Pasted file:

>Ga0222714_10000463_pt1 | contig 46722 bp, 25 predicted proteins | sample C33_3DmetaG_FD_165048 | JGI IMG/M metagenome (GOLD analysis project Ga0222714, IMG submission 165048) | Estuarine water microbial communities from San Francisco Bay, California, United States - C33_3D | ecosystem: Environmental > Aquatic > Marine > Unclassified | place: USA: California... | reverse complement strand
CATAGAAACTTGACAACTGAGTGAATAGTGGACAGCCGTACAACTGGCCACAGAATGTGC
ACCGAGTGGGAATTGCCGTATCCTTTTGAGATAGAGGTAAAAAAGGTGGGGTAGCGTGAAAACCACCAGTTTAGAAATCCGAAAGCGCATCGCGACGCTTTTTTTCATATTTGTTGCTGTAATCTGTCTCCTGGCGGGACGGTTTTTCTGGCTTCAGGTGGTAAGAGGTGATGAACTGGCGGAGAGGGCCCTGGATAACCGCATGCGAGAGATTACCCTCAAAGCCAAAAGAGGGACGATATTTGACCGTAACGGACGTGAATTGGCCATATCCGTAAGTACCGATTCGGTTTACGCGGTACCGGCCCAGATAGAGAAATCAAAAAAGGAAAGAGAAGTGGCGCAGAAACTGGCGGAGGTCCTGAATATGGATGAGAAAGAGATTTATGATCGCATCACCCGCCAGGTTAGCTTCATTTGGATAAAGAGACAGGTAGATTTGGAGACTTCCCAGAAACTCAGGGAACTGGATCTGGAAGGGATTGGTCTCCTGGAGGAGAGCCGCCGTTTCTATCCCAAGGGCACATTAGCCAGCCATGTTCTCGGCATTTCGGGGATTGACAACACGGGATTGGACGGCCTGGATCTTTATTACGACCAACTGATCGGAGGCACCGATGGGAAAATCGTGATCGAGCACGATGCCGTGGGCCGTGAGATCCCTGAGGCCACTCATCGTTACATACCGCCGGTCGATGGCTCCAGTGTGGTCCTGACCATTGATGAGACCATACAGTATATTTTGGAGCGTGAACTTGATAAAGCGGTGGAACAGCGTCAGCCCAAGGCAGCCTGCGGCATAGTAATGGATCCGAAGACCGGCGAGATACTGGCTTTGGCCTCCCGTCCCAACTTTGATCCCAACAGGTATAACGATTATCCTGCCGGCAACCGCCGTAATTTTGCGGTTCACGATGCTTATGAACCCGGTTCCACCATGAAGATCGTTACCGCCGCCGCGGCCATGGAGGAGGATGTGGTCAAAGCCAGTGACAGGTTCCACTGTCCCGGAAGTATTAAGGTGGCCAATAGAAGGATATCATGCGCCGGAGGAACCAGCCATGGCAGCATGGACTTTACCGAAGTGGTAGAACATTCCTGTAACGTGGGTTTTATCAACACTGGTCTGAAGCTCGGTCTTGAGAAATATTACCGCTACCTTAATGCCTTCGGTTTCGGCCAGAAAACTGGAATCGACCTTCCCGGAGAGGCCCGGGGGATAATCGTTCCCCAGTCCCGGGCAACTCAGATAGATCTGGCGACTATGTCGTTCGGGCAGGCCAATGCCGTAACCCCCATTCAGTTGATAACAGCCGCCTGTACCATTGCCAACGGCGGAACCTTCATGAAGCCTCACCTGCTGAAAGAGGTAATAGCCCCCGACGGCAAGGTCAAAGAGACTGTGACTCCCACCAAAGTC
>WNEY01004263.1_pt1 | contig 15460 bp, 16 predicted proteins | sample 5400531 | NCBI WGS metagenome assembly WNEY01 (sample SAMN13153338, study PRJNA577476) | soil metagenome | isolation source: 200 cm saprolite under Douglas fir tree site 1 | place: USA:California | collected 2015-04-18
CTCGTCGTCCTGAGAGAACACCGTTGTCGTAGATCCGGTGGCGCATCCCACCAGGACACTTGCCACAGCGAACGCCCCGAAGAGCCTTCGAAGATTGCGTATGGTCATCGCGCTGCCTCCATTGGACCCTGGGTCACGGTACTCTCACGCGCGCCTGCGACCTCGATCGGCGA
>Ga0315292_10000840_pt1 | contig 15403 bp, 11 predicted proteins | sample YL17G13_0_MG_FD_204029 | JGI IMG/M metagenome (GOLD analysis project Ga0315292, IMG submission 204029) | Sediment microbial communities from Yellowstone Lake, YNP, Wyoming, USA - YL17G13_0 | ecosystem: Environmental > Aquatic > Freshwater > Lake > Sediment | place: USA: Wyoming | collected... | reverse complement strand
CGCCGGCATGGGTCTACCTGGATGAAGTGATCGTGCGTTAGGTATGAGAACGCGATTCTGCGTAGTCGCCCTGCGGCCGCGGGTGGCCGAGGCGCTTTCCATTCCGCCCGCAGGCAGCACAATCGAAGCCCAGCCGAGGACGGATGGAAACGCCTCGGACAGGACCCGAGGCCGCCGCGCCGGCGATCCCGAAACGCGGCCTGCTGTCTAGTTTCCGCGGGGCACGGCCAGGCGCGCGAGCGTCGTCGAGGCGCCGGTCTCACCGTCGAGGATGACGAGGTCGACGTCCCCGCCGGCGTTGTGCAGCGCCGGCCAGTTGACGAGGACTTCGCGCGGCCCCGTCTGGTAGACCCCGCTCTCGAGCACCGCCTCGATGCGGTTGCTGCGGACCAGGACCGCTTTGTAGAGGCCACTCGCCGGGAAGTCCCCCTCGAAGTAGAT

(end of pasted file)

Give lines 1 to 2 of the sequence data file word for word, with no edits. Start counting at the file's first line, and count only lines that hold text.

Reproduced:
>Ga0222714_10000463_pt1 | contig 46722 bp, 25 predicted proteins | sample C33_3DmetaG_FD_165048 | JGI IMG/M metagenome (GOLD analysis project Ga0222714, IMG submission 165048) | Estuarine water microbial communities from San Francisco Bay, California, United States - C33_3D | ecosystem: Environmental > Aquatic > Marine > Unclassified | place: USA: California... | reverse complement strand
CATAGAAACTTGACAACTGAGTGAATAGTGGACAGCCGTACAACTGGCCACAGAATGTGC